Beyoncé, brand and business
Last week, the Wall Street Journal profiled Beyoncé, the CEO. Naturally she did not speak. Her dad did, though, because, well, nobody listens to him. The piece was all about how Beyoncé’s been making changes at Parkwood Entertainment to expand and diversify her business. Already we are seeing some of those plans in action.
Yesterday she released a new promotional video for the new Ivy Park collection:
And yesterday TechCrunch reported that Beyoncé has invested $150K in a startup, an app called Sidestep that makes it easier to buy tour merch so that you don’t have to wait in line. I can confirm that Sidestep is awesome. When we went to Formation there were 7 of us. And we all went out before the show to pre-drink. What sucks is leaving the restaurant early to build in an hour or whatever to get water and t-shirts and tank tops. So we all bought our merch on Sidestep instead. Then you just go to the side kiosk at the merch tables under the Sidestep sign, give your name, and they hand you a bag. Or if you want they’ll send it to your home. Obviously we wanted to be WEARING our sh-t when we were watching her on stage so we did our pickups at the arena. Still, that’s it. Takes no time. And now Beyoncé is one of the funders.
In addition to Ivy Park and Sidestep, Beyoncé has also put her money into WTRMLN WTR, a beverage company, and TIDAL, of course, and Parkwood is continuing to develop new talent. As the WSJ noted, many are wondering now if Beyoncé will eventually go full independent on her own label, without the backing of a partnership. Since 2012/2013, a couple of years after taking over control of her brand, we’ve seen Beyoncé strategically and flawlessly roll out two secret albums and change the way music is released. And, at the same time, while reaching higher and higher levels of artistic and creative achievement, and separating herself from everyone else in the industry, doing so without sacrificing any mystery.
Earlier this week, one of my favourite writers, Jenna Wortham, wrote about Beyoncé for The New York Times, specifically about how Beyoncé uses social media perhaps more effectively than any other celebrity to promote her brand and preserve her brand mystery and, also, her privacy. Which…what? In the time of the overshare, can you actually do all those things at the same time? First of all, Jenna’s article opens on Gary Shteyngart’s Super Sad True Love Story, a book I LOVED, so from the first sentence I was already a believer. But then Jenna goes on to argue that Beyoncé’s intentioned application of social media (translation: controlled release) is an example of how technology can “liberate women from patriarchy and other oppressive systems” by “generating other selves” and casting a “virtual identity” creating a “prism through which we can project only what we want others to see” and therefore preserving “the rest for ourselves – our actual selves”. It’s an interesting opposing perspective to the fret and anxiety that is the most common and pervasive reaction to the social media generation – that we are compromising our souls by living on social media. Which is Sasha’s feeling on it and why she hates Instagram etc so much.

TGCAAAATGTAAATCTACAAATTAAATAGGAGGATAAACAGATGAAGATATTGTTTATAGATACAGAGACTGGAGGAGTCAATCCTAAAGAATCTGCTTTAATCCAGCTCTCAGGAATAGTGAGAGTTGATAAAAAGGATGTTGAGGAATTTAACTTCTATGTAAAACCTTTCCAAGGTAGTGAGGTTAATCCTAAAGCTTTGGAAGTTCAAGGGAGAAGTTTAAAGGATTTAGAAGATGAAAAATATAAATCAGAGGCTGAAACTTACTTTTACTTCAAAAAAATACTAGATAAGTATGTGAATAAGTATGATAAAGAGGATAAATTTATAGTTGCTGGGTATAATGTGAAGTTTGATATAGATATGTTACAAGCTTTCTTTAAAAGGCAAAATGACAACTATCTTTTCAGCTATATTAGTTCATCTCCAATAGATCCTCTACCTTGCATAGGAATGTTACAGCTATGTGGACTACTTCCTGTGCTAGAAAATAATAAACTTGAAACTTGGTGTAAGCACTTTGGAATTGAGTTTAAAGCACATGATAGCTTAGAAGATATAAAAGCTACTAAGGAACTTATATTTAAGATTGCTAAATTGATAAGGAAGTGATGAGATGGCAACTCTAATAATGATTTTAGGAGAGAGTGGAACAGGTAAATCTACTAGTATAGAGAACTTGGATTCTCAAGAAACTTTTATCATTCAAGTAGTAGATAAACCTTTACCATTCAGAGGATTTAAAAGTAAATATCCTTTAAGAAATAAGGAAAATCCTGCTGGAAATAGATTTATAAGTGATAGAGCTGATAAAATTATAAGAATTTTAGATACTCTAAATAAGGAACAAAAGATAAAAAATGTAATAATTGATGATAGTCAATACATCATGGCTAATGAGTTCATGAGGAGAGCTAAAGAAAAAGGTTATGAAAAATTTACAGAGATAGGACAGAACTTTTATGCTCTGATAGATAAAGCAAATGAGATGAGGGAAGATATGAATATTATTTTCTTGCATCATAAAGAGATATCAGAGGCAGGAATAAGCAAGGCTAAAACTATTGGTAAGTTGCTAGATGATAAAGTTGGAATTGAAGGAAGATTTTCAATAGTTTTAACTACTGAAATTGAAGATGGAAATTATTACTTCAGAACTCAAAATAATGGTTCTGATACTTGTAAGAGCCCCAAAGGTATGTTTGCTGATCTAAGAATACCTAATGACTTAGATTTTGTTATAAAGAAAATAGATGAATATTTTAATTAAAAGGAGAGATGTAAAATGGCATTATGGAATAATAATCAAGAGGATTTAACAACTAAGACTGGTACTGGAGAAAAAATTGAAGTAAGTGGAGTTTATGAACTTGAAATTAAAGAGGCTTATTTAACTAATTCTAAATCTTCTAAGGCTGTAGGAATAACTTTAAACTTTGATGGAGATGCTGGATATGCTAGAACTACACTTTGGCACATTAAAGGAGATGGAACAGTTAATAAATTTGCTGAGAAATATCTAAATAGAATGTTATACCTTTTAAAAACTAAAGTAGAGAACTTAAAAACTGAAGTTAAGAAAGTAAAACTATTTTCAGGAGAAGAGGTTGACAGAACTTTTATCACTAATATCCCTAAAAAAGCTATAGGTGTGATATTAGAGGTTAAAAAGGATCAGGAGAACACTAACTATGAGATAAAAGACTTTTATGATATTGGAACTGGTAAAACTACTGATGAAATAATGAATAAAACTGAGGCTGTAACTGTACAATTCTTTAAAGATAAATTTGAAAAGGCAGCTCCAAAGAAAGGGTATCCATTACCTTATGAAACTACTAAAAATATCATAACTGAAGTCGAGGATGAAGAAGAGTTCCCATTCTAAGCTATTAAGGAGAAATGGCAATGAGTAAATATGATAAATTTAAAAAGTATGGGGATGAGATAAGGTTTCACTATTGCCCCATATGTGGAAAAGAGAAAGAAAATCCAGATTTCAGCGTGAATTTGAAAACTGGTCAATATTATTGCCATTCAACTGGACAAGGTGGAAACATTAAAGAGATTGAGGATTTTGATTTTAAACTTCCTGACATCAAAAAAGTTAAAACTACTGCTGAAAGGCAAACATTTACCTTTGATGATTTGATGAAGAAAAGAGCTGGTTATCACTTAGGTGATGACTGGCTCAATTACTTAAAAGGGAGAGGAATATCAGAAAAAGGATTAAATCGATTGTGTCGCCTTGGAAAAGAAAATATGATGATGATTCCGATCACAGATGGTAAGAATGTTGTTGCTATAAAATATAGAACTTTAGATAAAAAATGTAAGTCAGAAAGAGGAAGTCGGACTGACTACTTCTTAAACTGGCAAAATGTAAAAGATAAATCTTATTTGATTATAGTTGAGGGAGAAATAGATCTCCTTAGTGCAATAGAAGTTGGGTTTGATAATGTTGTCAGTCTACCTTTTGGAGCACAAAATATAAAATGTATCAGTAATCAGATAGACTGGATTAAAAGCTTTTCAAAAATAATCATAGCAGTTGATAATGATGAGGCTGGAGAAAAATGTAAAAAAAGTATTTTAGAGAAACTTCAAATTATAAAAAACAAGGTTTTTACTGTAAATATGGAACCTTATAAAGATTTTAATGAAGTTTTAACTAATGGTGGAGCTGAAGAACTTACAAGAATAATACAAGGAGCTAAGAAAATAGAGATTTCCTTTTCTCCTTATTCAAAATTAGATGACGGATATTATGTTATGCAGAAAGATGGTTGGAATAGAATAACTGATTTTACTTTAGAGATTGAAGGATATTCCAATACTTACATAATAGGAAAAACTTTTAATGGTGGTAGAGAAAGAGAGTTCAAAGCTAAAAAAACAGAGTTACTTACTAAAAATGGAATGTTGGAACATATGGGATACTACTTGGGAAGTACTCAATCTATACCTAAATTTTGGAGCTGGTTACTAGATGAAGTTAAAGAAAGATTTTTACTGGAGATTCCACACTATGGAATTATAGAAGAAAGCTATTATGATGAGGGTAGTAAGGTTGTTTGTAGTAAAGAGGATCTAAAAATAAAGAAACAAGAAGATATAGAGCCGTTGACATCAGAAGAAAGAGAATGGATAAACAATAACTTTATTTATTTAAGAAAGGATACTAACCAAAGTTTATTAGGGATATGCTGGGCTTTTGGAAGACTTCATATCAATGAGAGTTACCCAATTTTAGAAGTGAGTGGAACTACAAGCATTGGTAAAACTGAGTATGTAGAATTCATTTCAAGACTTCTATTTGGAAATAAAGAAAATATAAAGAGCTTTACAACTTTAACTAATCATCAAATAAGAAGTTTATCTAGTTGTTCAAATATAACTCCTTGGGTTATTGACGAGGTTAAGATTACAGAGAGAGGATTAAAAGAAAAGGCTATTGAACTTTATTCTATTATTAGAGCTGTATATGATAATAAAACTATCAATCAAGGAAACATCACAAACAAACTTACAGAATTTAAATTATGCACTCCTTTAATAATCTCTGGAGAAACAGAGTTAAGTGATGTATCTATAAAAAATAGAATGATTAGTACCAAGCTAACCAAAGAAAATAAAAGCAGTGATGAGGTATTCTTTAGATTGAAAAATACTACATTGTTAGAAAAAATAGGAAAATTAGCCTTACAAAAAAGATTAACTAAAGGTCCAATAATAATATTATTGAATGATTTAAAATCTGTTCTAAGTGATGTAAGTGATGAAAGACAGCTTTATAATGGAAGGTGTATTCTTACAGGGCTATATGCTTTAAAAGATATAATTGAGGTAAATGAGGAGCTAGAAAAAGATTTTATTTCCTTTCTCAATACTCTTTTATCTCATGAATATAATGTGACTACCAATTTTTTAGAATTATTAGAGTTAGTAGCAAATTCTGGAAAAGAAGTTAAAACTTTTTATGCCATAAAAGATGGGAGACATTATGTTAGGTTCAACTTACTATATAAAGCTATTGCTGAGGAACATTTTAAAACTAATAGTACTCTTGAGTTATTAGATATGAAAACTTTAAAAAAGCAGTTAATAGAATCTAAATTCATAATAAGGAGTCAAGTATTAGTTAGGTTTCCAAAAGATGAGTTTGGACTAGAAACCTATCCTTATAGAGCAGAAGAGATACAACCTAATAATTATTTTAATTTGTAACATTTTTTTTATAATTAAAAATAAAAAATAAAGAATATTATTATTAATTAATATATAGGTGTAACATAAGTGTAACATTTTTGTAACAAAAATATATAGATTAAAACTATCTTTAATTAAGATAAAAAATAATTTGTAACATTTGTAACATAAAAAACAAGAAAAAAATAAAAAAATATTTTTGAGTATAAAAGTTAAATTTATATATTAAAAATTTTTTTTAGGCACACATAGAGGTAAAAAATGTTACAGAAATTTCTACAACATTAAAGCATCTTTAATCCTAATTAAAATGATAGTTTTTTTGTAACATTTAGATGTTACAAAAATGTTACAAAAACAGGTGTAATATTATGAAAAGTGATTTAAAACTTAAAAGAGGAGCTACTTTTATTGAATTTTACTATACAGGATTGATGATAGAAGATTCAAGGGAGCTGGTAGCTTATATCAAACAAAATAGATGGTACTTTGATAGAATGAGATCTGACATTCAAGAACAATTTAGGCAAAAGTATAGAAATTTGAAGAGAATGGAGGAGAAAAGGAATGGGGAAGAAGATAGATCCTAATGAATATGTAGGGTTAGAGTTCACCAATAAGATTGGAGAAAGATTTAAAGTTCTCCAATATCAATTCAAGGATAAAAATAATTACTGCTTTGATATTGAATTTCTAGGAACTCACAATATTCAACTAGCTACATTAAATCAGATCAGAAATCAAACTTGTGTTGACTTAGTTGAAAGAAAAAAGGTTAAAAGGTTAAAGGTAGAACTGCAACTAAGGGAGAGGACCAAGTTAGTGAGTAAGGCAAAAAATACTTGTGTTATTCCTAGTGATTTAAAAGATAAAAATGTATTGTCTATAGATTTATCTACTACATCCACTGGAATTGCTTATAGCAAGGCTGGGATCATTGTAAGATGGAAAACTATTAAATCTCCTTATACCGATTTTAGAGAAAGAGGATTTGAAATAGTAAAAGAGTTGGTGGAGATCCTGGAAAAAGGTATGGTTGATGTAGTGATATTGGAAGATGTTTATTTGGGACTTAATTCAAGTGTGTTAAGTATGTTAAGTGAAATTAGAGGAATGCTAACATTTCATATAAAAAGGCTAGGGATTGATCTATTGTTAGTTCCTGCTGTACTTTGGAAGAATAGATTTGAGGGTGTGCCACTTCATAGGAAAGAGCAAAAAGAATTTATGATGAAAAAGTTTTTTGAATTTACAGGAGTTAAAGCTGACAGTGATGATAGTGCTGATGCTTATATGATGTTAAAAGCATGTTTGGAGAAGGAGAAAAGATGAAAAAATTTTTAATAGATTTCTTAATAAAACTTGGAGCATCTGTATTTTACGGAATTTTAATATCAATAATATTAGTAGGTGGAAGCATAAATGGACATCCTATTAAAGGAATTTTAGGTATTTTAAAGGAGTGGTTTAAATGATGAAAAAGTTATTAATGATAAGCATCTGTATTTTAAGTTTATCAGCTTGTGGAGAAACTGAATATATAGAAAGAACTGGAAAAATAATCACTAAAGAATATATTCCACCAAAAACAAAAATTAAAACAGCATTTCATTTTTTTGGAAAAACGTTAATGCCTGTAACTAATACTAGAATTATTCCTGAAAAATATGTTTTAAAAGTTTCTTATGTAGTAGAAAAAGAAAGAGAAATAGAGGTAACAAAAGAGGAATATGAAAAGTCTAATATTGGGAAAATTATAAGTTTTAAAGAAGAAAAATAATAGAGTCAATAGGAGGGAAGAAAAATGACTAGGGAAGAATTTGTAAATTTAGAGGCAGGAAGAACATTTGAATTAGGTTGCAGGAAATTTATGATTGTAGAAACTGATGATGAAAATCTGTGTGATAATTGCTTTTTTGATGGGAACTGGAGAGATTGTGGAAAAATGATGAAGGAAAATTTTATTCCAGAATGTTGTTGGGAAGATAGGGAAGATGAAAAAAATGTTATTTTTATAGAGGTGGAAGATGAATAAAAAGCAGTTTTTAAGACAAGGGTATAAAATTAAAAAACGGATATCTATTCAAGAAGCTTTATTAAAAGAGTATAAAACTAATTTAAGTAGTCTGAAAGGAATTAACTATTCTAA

On a sort of related note, Adweek reported in July that social media is where the gender pay gap actually works in reverse. Women make more money on social media than men do, one of the few industries where being a woman is a financial advantage. If I were the Dean of the Faculty of Celebrity Studies at a liberal arts university we’d be debating this and how Beyoncé is taking advantage of it for an entire month.